Though Prince didn't necessarily have a coherent political program in the '80s, what crucially distinguished him was his willingness to break cultural taboos. Borrowing and transmuting ideas from a long line of shock R&B stars ranging from Screamin' Jay Hawkins to Millie Jackson to Blowfly and Rick James, Prince was the '80s greatest provocateur, not only cursing on songs but singing explicitly about subjects like giving head ("Head"), fantasizing about sex with his sister ("Sister") and masturbation ("Darling Nikki"). To say his music was intensely sexual is a massive understatement: this is the man who brought us such classics as "Irresistible B****," "Jack U Off," "Scarlet P****," "Feel U Up" and my personal favorite, 1984's "Erotic City" (I distinctly remember having to turn down the volume on my boombox in the presence of my mother every time the word "f***" came through the loudspeakers). Given that his synth-driven, boho-new-wave inspired pop fusion often sounded akin to a black robot trying its hand at funk with awesome results, and given that he frequently penned impressionistic, dreamlike lyrical images of the future, Prince in some ways prefigured and anticipated the mainstreaming of the Afro-Futurism and Afropunk movements.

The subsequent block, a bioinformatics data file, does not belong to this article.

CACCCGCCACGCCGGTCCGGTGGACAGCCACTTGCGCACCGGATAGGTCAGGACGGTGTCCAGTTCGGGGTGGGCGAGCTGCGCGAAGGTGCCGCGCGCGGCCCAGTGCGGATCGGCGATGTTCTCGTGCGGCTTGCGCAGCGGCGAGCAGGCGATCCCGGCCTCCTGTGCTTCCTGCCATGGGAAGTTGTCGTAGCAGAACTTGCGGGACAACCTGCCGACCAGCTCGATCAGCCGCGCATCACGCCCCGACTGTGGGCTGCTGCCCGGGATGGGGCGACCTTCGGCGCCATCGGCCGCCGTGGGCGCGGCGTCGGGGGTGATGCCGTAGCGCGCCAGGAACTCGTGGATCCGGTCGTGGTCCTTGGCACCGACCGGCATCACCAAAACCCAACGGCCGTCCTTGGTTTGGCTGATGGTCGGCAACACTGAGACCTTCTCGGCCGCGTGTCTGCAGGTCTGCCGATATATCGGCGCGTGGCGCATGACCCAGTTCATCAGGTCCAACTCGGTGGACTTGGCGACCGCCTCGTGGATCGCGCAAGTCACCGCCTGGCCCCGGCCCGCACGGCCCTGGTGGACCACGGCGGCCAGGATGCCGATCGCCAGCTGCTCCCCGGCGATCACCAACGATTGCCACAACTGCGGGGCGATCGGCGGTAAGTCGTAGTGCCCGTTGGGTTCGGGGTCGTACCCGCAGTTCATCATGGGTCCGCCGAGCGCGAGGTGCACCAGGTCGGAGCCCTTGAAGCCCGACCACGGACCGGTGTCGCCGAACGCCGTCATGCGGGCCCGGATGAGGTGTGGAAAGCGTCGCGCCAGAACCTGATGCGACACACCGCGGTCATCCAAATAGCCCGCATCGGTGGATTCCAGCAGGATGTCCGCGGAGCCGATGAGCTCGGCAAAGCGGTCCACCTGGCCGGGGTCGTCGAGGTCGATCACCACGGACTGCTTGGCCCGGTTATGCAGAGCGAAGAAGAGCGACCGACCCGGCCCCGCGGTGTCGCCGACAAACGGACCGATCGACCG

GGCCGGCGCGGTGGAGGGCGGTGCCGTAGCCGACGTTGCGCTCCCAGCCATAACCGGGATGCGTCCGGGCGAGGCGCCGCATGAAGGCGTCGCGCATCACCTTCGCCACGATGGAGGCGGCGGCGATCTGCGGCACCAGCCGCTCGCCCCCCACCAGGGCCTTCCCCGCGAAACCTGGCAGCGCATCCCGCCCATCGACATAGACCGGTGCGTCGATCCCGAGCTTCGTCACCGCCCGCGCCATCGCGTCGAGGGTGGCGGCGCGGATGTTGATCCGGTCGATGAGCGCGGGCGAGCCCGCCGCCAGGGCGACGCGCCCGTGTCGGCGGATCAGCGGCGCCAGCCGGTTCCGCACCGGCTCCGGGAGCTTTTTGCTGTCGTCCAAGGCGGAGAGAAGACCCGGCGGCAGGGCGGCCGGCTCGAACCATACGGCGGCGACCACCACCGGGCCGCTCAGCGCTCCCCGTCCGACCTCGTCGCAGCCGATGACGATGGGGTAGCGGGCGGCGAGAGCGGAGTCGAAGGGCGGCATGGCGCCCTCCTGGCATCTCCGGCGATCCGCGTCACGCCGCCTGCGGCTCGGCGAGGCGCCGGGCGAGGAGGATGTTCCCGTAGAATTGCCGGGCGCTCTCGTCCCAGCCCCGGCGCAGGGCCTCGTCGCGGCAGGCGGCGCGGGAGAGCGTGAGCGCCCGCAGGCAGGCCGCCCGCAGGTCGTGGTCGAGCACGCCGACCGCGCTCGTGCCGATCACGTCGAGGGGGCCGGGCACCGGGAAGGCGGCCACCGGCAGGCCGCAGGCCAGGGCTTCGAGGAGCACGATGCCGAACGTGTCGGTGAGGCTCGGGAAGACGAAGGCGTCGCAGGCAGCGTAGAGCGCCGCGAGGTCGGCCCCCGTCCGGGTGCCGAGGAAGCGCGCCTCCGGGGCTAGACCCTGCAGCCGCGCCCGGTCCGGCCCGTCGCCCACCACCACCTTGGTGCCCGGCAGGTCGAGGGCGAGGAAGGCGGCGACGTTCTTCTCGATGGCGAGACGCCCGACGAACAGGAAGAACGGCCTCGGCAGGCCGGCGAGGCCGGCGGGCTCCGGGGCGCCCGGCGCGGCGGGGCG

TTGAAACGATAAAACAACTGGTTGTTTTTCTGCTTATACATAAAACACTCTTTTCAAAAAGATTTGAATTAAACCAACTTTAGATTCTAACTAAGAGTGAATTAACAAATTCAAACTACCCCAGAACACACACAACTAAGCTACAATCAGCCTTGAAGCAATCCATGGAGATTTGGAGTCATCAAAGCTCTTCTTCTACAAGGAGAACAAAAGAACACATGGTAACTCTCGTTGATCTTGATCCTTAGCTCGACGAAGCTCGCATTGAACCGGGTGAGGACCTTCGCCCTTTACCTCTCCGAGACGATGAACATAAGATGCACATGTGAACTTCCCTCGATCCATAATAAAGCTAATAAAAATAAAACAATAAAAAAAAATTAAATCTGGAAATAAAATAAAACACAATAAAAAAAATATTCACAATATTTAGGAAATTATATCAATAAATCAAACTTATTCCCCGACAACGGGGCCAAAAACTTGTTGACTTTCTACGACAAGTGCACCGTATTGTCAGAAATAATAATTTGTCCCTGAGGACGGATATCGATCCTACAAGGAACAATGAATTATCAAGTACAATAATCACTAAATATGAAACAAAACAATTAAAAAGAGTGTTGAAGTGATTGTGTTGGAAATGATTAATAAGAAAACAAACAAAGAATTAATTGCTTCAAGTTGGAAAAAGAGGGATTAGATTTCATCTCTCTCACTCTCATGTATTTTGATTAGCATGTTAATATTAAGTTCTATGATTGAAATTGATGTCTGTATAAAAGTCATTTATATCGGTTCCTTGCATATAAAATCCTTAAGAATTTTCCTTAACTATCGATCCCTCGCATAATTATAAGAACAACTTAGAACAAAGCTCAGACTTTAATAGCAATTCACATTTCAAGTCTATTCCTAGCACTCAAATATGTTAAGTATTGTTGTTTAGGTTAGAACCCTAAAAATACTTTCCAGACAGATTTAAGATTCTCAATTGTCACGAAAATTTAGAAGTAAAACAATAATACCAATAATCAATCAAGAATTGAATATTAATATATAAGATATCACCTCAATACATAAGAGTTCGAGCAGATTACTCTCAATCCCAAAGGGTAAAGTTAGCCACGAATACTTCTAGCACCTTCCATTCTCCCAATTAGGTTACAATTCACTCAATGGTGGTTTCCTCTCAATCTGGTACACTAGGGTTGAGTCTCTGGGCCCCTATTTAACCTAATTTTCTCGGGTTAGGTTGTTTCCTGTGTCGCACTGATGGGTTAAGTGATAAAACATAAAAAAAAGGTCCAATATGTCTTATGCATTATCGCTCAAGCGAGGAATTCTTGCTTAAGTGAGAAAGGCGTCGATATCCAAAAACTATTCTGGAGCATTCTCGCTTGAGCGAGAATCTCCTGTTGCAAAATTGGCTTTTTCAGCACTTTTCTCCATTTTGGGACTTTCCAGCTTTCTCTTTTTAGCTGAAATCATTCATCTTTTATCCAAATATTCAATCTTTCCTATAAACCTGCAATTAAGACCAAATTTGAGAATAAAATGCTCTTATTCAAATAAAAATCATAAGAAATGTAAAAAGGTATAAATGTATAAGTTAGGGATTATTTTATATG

Prince also deserves recognition for creating multi-gender, multi-racial bands like the Revolution and the New Power Generation; in so doing, he offered us a nonconformist ideal that could serve as reprieve from neo-conservatism's racial homogenization and from the persistent threat of social marginalization. In that context, Prince himself came to revolutionize the presentation of expressive black masculinity. Physically beautiful, racially ambiguous and frequently androgynous, Prince was openly fond of paisley and lace, and he spoke in a lithe voice that was more than a little femme. He was slight, and short, but always seemed to be surrounded by beautiful women he either worked with or dated, or both, from Sheila E. to Sheena Easton to Vanity and Apollonia. Prince's macho-fey rebel persona owes a huge debt to queer camp pioneers like Little Richard, Tony Washington of the Dynamic Superiors, Freddie Mercury, Jobriath, David Bowie, Elton John and Sylvester, all of whom helped paved the way for Prince to be free to be himself in the public arena.